Ammonites & Leaping Fish draws on both approaches. It enriches them with a reflection on the gifts and traps of memory and, in the opening section, a view of old age from a new arrival in that foreign land. Shrewd and stoical, Lively avoids brisk, mustn't-grumble evasiveness. The ailments, the losses, receive their proper due, but no more. Against these blows of time, the self survives and evolves as each older person becomes "the accretion of all that we have been". Neither mournful nor glib, this robust stock-taking from the vantage-point of 80 will enlighten those younger as well as please her peers. Reading remains as vitally nourishing as ever. Travel, however, has lost its charms.

The second stretch of this five-act performance returns us to the protected idyll of 1930s Egypt, and the epic drama of those wartime years. So to austerity-chilled post-1945 England and the trends and crises - the Suez débâcle, the opening-up of women's lives and choices - that left indelible traces. In a survey of postwar social mobility, she calls marriage to the Newcastle-born academic Jack Lively, "a young man from the northern working class", "my only swerve" from family allegiance. In truth, she's far less conventional than that. Look at the amused frankness of the passages on sexual emancipation.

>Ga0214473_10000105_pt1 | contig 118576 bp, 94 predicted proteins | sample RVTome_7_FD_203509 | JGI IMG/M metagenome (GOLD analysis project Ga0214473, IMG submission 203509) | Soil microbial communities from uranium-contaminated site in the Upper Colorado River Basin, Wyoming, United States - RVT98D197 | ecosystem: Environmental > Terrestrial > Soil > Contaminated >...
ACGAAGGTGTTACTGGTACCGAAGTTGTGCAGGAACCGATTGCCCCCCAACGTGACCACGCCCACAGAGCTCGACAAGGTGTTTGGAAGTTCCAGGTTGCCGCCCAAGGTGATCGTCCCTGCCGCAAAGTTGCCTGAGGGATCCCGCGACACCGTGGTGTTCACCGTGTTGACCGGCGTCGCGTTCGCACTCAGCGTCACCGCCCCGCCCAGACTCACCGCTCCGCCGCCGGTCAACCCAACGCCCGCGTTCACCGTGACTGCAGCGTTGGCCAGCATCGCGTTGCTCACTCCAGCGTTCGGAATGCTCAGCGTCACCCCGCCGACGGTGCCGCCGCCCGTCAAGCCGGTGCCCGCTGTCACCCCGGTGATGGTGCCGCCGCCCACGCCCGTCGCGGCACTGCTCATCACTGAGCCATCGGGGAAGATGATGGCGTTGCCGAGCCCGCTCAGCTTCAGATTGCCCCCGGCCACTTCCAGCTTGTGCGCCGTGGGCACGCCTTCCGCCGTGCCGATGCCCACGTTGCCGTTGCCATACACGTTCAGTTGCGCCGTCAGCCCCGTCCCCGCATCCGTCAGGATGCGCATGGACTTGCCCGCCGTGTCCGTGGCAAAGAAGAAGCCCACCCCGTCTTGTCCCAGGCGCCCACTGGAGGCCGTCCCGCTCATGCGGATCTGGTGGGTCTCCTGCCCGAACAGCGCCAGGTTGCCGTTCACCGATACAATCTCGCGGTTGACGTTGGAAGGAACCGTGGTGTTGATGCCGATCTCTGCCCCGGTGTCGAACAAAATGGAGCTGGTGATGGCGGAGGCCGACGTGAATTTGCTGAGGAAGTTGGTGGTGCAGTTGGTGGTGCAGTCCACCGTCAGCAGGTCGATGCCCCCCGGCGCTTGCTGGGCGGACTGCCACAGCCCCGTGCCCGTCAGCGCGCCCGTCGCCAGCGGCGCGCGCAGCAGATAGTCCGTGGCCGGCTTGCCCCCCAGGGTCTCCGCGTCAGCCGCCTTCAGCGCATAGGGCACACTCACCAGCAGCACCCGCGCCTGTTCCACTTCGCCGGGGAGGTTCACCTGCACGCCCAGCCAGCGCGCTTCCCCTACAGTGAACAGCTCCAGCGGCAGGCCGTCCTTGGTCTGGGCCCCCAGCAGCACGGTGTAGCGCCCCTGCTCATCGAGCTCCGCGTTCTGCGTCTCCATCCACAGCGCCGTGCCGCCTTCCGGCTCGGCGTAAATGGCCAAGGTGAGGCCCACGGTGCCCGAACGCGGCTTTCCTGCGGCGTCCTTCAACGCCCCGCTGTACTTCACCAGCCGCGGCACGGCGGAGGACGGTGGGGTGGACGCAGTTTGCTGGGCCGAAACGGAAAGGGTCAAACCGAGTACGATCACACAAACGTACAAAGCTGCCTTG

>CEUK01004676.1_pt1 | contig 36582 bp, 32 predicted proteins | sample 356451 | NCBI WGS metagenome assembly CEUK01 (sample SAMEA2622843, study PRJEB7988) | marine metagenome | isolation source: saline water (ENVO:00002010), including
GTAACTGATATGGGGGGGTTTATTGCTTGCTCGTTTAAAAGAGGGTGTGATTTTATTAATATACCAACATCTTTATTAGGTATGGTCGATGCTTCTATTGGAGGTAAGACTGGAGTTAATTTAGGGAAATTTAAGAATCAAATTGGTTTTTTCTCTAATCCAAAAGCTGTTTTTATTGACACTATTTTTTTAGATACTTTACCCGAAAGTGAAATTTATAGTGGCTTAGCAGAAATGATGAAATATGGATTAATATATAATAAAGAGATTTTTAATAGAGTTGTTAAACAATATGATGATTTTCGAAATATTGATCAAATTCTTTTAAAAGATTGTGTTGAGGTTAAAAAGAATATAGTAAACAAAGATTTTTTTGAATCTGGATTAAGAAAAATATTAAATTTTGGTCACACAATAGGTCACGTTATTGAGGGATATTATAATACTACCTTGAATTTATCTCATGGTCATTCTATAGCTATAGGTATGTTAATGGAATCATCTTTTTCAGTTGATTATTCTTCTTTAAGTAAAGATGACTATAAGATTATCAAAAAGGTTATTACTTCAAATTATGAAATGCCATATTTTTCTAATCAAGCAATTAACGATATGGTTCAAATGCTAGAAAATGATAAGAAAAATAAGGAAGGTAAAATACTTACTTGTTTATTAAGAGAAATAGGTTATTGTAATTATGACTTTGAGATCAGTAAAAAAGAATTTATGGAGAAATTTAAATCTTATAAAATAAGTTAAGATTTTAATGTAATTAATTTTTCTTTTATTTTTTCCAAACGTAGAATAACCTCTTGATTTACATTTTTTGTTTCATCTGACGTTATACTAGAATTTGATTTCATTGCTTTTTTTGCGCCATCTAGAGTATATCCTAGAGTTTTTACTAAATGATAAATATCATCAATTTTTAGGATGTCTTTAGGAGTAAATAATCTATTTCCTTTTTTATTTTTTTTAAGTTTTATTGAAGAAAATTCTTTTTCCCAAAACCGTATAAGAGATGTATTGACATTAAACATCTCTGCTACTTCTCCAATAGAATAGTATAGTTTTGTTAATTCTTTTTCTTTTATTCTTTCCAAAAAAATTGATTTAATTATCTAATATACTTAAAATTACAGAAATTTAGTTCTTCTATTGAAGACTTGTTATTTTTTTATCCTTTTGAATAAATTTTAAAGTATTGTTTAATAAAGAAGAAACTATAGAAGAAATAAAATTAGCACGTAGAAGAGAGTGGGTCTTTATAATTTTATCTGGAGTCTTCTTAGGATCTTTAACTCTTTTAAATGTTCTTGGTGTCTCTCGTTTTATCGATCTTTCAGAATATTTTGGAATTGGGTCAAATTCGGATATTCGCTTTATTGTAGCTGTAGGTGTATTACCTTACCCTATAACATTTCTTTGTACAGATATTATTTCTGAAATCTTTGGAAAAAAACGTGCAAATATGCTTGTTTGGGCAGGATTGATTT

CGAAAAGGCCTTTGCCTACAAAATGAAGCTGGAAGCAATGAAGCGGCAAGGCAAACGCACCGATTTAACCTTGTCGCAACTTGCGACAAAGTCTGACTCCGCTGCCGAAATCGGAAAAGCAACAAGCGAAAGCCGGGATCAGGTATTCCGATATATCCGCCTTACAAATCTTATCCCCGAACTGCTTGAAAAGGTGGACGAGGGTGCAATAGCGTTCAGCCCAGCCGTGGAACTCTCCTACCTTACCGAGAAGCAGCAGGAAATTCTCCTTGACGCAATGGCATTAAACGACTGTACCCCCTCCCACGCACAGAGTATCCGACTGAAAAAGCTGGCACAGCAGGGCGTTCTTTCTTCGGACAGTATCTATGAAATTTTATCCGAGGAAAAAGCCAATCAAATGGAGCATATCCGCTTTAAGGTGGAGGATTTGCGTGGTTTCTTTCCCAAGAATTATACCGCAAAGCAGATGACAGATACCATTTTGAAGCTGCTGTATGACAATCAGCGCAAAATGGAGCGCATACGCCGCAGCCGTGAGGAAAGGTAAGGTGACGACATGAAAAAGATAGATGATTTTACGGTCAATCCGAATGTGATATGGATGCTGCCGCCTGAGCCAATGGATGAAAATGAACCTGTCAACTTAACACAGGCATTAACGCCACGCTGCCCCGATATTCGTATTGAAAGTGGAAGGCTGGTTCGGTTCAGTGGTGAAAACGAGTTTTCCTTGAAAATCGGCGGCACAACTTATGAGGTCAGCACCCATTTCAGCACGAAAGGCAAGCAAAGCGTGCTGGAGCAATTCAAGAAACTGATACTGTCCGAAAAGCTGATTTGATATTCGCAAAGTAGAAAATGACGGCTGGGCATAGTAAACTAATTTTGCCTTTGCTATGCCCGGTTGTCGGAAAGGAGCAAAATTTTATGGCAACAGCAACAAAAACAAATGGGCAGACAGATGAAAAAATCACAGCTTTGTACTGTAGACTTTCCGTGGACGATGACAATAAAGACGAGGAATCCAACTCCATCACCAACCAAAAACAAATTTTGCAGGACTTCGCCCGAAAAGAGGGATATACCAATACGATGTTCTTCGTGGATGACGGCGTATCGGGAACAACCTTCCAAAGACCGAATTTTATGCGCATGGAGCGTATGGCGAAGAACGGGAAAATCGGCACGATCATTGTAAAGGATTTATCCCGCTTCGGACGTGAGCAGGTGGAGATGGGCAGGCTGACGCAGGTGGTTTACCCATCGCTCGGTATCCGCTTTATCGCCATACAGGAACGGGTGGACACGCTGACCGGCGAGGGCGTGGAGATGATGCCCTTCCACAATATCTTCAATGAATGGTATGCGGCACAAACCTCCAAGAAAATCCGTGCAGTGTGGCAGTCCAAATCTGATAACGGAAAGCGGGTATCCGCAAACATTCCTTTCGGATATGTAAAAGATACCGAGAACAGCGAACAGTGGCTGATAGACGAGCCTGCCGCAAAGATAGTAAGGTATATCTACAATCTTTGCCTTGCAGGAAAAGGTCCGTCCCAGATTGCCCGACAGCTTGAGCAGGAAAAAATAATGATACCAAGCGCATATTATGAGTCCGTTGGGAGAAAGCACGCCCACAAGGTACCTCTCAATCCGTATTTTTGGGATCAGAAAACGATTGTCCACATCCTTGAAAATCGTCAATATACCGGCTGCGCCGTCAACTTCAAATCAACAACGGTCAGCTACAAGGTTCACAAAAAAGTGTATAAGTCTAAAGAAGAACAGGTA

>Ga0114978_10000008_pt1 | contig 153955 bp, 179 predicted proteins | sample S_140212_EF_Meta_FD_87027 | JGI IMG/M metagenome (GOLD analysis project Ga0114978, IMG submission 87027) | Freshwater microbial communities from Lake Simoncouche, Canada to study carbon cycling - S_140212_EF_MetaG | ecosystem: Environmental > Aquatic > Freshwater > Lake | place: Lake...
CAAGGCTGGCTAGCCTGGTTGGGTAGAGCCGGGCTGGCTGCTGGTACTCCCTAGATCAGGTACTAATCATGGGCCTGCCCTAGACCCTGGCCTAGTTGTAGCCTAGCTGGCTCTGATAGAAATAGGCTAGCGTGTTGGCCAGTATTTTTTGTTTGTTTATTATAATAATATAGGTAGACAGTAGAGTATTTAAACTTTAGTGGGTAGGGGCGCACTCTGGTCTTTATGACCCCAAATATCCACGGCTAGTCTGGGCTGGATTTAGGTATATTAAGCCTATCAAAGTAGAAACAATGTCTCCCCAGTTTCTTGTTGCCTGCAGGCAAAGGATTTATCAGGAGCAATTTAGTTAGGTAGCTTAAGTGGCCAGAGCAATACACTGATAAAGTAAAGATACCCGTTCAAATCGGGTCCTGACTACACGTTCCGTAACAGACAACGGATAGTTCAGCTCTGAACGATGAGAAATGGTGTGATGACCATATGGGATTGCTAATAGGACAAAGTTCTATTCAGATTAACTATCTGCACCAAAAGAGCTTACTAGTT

Lucid but subtle, the centrepiece on memory both anchors the whole book and addresses Lively's own practice as a novelist. Against the "frozen moments" via which we experience the past – snapshots or slideshows, with broad blurred vistas in between – the writer must somehow engineer and sustain the arc of a plot. We need, collectively as well as individually, the running film as well as the isolated frame. Thus history serves as the irreplaceable "ballast of the past".